When it comes to adult toys, Rose has found that couples often “stay hard-nosed to certain items,” which she believes is a real shame. “The adult toys industry is always coming up with something new and exciting,” she says, which is why visiting your local sex shop is “like going into a candy store.” You might already know what you like, but that doesn’t mean it’s the only thing you want. “There are some people who are like, ‘I don’t need those toys, I have my fingers,’” she says. “Well, carry on with your fingers, but don’t be afraid to try something a little bit different, a little bit more erotic. Go into an adult toy store, do some research and explore.”
Rose believes every sensual room should have at least one vibrator. “I think it’s a misnomer that if someone’s using a vibrator, the partner’s going to be redundant,” she says. “In essence, the partner should be getting off on it, just as their other partner is getting off on it.” For those looking to take things up a notch, she suggests glass dildos or butt plugs. “When you say glass people are like, ‘Is that going to shatter inside me?’ No,” she says. “It’s made of pyrex so you can keep it hot and cold for a bit of temperature play.”
Don’t be afraid of wallpaper
Rose believes that wallpaper has gotten a bad rap over the years. “You say wallpaper to someone when designing a sex room and they go, ‘Oh my god, wallpaper! It’s going to be flowery!” she says. But today’s wallpaper isn’t your grandma’s wallpaper. “You don’t have to go about mixing glue and pasting it up. They’ve now come up with peel-and-stick for those living in a rented apartment,” she says. “And oh my god, the right wallpaper adds so much choice!”
The interior designer describes herself as “a very touchy-feely person, not with other people I don’t know, but with fabrics,” and often uses textured wallpaper to give couples a more sensory experience. On How To Build a Sex Room she used wallpapers made of leather, velveteen, faux crocodile, and a black sisal, a weaved fabric often used for cat scratching posts. “It’s got a nitty gritty feel so I sometimes use it where all the BDSM toys are, where all the action happens,” she says. “But it looks luxurious.”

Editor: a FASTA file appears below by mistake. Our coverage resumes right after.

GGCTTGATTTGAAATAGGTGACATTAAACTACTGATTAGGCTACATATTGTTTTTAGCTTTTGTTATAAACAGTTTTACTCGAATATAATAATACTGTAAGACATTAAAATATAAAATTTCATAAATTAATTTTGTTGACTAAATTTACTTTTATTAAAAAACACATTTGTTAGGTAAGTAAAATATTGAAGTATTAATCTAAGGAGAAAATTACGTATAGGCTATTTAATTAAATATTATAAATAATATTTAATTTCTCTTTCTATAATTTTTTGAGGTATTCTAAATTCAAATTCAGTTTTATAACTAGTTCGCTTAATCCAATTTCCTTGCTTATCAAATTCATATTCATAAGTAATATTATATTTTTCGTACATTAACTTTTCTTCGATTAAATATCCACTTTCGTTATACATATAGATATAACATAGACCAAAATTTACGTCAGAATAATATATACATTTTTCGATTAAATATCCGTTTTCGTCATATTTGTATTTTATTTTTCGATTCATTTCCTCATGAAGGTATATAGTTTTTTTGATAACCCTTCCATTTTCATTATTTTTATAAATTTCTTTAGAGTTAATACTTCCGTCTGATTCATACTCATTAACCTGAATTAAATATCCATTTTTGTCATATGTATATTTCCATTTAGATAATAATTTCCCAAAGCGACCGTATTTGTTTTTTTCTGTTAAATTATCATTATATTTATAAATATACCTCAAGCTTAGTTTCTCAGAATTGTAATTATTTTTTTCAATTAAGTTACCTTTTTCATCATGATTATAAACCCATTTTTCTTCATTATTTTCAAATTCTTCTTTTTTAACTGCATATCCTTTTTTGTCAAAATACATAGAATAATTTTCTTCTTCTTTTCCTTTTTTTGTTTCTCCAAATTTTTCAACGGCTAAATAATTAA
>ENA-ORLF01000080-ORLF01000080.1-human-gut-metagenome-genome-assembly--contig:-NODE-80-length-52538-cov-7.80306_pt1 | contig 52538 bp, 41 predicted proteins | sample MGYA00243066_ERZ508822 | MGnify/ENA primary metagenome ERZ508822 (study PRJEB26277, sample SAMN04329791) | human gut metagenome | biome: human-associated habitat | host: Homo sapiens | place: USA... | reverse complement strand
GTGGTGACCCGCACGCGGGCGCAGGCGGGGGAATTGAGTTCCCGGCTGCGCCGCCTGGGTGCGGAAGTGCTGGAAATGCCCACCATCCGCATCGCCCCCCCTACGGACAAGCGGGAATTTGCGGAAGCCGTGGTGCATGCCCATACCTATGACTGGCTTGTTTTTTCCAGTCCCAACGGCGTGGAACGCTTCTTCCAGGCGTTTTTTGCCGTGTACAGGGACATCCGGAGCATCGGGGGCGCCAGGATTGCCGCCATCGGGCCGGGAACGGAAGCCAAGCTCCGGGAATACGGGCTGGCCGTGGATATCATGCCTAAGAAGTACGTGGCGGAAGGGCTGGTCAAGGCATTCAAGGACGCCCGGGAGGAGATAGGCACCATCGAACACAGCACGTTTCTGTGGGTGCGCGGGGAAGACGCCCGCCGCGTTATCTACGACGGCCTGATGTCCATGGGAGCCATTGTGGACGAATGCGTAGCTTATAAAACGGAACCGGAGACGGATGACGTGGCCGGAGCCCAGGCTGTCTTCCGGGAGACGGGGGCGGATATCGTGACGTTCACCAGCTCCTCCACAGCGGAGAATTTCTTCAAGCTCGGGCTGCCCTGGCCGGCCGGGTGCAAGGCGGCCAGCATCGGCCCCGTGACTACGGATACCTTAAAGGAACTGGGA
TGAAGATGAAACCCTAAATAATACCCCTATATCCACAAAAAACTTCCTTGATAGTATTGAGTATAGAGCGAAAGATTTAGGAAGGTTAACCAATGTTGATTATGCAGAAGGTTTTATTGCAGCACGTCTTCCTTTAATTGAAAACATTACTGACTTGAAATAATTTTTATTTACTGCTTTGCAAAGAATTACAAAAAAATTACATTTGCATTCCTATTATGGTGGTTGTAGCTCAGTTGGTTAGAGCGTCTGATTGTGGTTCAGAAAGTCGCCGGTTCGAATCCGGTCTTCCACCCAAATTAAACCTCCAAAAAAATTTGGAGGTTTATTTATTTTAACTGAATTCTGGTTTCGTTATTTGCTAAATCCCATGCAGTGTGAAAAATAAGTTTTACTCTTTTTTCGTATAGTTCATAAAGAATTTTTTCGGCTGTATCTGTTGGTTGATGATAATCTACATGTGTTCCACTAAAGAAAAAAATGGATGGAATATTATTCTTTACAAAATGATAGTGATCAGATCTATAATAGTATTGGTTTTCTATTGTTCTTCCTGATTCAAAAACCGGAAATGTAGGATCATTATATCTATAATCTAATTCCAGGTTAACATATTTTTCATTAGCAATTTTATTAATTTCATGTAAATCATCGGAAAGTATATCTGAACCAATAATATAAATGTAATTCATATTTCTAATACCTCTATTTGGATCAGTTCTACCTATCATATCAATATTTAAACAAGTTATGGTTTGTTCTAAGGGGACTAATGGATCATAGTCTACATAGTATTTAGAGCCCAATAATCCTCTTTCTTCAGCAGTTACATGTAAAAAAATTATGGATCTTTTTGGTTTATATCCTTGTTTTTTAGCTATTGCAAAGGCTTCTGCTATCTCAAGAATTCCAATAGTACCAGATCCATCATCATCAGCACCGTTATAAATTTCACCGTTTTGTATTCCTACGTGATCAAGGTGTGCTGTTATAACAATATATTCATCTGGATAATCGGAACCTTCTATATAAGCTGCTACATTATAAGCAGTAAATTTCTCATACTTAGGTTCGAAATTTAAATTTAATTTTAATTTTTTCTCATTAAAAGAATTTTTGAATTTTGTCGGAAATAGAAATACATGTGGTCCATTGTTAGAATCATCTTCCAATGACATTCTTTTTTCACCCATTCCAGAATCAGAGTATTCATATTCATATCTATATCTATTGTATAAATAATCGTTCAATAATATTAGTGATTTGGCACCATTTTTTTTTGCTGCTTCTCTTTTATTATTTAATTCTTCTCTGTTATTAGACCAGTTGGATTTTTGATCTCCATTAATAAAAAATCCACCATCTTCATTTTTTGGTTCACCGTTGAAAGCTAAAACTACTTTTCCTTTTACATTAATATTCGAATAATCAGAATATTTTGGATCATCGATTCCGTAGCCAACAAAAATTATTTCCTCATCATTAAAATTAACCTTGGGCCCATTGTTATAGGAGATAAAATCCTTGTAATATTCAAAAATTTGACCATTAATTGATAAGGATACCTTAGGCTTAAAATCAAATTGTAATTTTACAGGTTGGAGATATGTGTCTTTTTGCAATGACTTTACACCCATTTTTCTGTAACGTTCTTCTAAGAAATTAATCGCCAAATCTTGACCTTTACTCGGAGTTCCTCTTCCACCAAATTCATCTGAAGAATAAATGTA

Do add shock value
With every room she designs, Rose makes sure to bring a touch of whimsy that she hopes will delight the client. She may do this by adding boudoir photography, sensual paintings of dripping orchards, or penis-shaped hooks. The latter is one of her go-tos on How To Build a Sex Room. Why? “Because it’s a penis!” she says. “People don’t expect it.” She was actually surprised Netflix let her use so many different shapes and sizes of penises on the show. Her favorite being a set of “big beautiful bronze ones that look like works of art to me,” she says. “Thank you Netflix, for letting those come with me.”
Often, the penis hooks are so well placed that it takes clients a minute to realize that the decorative items they’re admiring are actually hanging phalluses. “I like when people go, ‘Oh, look at that! And then it hits them, ‘Oh my god, that’s a penis!’” That’s why Rose wants her clients to remember that these sensual pieces aren’t only functional, they can be quite decorative. “Something like a stainless steel butt plug could be used as a paper weight and it will have people go, ‘Oh, what’s this?’” she says. “These pieces, especially the more expensive luxury item toys, are absolutely works of art.”